The Jewish radicals belonged to the most recent wave of immigration to break upon America’s shores. Either their parents were adult immigrants or, as with Philip Rahv, they themselves had been born in Europe. Sidney Hook describes the environment created by these newcomers: “If any reader born within the last fifty years were to turn to the scenes of my childhood [the Williamsburg section of Brooklyn], he would feel… that he was visiting a foreign country.” New York City became their metropolis, and given the city’s emotional migration to Russia in the 1930s, the Jewish radicals were in a sense transported back to their origins just when they were coming of age in their new homeland. It is not odd that Lionel Abel should have encountered “Dostoevskians” in New York; their background and surroundings were made to order for the creation of such characters.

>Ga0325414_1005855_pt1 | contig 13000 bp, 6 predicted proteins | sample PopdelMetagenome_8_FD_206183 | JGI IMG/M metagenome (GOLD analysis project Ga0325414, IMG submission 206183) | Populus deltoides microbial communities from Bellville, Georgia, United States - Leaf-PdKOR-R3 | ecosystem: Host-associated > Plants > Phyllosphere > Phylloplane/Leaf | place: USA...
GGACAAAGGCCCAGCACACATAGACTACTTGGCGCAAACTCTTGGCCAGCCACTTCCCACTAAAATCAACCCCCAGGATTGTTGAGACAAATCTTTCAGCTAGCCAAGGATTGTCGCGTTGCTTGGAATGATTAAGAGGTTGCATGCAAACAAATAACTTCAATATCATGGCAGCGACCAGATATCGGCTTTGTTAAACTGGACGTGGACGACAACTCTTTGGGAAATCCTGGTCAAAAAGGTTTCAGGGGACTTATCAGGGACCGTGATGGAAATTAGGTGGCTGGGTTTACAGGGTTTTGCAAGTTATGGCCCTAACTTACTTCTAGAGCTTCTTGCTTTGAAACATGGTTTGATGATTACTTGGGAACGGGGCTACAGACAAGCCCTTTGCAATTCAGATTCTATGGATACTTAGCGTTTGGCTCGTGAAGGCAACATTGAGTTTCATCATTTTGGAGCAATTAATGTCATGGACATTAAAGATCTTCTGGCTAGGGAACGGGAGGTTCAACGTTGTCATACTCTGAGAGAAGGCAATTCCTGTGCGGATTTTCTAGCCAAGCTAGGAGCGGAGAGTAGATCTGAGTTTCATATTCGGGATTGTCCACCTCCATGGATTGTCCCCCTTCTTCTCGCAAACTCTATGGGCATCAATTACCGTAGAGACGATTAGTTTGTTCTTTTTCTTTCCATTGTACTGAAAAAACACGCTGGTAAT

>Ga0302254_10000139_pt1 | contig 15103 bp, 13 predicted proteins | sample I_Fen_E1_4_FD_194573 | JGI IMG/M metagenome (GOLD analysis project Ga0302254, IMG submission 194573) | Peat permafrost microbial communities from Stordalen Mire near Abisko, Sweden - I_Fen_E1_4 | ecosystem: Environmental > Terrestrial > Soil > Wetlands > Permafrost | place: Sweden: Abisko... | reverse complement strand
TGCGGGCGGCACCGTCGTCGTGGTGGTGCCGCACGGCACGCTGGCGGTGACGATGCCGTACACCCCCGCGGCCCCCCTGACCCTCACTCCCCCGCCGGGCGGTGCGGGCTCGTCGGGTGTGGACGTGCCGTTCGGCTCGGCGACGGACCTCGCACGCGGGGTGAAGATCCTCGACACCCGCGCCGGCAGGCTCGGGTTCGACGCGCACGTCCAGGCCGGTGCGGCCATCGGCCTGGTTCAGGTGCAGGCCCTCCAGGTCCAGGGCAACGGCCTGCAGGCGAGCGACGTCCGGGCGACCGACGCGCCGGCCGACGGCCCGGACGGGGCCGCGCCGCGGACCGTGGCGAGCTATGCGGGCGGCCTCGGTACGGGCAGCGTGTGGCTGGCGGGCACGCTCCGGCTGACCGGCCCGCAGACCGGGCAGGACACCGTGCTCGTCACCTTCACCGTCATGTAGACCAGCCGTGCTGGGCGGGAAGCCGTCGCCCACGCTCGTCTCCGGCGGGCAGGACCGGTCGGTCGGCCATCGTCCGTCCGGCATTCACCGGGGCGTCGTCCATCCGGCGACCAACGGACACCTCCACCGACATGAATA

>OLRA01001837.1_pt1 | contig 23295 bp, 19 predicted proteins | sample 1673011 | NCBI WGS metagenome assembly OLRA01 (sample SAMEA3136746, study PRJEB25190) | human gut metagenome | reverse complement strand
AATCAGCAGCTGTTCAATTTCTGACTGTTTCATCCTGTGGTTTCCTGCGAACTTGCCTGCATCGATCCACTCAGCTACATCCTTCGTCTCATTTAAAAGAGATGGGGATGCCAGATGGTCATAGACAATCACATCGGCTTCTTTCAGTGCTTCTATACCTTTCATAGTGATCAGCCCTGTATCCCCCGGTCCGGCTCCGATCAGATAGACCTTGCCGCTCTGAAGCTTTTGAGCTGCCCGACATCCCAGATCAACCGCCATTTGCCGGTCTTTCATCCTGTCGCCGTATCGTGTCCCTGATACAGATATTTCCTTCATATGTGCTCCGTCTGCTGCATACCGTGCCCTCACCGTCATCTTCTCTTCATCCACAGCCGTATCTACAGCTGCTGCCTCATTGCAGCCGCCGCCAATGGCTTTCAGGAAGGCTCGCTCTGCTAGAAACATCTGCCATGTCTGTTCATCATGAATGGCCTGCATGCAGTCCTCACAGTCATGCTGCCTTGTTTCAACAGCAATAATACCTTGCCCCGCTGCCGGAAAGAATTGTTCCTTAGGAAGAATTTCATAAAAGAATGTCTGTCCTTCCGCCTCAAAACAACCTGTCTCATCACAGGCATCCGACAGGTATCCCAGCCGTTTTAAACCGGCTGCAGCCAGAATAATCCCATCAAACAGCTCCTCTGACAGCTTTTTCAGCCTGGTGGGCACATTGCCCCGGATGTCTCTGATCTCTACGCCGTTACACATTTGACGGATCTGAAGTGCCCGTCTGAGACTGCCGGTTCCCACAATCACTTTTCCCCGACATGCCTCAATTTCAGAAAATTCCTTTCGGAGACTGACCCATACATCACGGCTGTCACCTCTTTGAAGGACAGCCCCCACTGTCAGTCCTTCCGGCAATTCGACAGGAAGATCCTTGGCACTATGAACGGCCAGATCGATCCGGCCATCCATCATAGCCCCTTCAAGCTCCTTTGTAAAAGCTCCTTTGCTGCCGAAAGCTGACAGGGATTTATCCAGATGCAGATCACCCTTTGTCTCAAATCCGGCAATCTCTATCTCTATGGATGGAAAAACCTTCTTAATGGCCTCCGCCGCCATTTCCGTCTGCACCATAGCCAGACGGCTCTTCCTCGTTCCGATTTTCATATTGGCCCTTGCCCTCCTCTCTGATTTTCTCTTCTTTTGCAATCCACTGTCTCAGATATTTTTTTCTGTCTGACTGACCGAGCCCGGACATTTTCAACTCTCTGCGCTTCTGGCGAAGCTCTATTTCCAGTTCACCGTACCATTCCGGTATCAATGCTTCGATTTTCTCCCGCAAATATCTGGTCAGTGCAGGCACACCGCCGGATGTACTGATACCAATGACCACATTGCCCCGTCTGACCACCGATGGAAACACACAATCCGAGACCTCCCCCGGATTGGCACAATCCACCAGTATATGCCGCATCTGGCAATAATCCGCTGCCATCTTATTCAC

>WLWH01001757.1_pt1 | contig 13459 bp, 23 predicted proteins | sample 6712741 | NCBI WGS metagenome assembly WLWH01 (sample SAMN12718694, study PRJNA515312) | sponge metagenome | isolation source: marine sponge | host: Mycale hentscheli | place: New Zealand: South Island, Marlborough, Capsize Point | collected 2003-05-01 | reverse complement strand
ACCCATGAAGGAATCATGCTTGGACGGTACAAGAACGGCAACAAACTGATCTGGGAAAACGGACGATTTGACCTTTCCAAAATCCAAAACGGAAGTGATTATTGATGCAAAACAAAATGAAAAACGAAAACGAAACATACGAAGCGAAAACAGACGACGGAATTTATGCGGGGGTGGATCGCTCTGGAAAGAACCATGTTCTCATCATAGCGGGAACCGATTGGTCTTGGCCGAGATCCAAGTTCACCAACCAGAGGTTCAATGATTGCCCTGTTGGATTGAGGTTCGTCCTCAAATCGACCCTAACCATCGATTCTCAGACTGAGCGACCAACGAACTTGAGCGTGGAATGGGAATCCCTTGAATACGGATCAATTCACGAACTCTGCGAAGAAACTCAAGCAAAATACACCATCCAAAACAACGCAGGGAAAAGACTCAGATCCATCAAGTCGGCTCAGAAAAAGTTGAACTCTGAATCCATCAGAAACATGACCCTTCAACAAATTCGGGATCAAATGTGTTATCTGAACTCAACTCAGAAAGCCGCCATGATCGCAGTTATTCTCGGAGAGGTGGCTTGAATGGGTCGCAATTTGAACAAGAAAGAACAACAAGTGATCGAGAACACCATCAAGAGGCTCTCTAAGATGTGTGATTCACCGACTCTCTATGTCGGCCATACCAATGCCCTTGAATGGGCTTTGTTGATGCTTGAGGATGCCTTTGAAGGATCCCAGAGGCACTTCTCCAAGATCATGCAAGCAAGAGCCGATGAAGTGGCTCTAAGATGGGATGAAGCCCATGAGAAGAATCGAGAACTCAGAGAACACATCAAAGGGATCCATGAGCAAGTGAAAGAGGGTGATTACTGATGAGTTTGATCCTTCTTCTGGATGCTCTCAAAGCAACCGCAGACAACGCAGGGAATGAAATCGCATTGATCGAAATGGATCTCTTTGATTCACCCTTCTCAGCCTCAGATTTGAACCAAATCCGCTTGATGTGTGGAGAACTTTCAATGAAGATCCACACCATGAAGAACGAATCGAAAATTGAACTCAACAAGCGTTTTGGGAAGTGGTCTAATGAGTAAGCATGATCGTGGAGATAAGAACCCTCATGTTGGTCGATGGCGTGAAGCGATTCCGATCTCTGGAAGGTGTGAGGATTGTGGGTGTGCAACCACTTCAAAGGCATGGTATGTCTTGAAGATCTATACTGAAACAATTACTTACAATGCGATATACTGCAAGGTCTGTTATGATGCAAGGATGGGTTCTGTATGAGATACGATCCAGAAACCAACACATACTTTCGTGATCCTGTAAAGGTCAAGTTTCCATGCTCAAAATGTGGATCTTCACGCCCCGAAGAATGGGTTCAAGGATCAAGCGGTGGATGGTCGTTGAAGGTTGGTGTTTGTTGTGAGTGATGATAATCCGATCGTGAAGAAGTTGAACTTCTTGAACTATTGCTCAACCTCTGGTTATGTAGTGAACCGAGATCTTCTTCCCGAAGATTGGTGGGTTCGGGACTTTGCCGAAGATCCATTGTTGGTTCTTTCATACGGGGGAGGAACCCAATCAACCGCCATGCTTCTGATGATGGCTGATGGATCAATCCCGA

Alan Wald observes of the Jewish writers who gathered around the Menorah Journal in the late 1920s that they “were neither outcasts, as were the east Europeans, or deeply integrated into the existing society and its established values, as were the English and the French Jewish intelligentsia.” Hook denies that he and his contemporaries thought of themselves as “non-American” or “anti-American,” but, he adds, “we sought continuities with the American revolutionary past.” The American past was not very revolutionary in the French or Russian sense, and by the 1920s what remained of the revolutionary tradition was, at best, attenuated. The Jewish radicals were disadvantaged, then, in three ways. They dwelt in an untypical American city. They were not woven into the fabric of the American experience. By seizing upon a problematic aspect of the American tradition, they mistook a part (and a tenuous part at that) for the whole. It is little wonder that, as Hook admits, “we did not know what most of the country thought.” It is hard to imagine how they could have.